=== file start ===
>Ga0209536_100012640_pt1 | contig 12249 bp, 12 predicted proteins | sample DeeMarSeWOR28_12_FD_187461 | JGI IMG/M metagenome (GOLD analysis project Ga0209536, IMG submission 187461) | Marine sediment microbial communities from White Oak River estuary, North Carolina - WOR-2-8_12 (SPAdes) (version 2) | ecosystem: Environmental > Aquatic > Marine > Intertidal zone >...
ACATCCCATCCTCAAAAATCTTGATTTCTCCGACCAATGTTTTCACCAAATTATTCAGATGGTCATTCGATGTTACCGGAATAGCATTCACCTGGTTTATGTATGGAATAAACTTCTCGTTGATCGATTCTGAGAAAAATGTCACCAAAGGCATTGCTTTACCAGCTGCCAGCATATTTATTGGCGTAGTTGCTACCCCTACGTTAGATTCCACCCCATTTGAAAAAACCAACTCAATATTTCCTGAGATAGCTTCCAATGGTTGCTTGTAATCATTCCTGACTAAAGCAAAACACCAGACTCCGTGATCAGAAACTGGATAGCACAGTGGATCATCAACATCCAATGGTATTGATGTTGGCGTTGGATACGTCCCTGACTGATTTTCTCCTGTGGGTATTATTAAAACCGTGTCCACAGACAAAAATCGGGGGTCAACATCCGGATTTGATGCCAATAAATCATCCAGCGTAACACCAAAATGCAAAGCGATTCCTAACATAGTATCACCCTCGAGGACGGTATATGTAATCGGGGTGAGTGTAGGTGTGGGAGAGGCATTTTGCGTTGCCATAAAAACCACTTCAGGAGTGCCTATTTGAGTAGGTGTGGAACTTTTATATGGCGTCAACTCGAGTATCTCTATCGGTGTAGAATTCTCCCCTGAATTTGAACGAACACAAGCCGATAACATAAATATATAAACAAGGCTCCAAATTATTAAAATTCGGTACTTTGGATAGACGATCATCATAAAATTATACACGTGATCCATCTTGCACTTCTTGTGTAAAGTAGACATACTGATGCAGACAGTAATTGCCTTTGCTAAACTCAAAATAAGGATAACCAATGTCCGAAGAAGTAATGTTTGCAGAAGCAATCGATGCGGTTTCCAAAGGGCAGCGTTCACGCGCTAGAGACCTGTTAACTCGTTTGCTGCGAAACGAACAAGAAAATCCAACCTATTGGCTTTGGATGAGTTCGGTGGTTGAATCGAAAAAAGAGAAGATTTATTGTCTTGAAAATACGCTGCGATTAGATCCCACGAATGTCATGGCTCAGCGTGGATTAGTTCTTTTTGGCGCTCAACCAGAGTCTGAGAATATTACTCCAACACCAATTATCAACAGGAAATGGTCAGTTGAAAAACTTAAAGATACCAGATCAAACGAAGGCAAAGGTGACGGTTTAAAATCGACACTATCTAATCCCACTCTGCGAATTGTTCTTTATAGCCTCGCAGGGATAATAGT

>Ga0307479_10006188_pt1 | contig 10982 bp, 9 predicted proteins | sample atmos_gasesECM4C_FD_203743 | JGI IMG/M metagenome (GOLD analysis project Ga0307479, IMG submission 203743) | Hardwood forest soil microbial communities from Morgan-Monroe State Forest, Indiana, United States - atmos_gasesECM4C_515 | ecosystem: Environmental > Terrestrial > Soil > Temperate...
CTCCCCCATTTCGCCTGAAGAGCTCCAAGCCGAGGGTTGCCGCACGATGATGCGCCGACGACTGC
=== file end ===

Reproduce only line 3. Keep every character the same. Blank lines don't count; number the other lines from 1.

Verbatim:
>Ga0307479_10006188_pt1 | contig 10982 bp, 9 predicted proteins | sample atmos_gasesECM4C_FD_203743 | JGI IMG/M metagenome (GOLD analysis project Ga0307479, IMG submission 203743) | Hardwood forest soil microbial communities from Morgan-Monroe State Forest, Indiana, United States - atmos_gasesECM4C_515 | ecosystem: Environmental > Terrestrial > Soil > Temperate...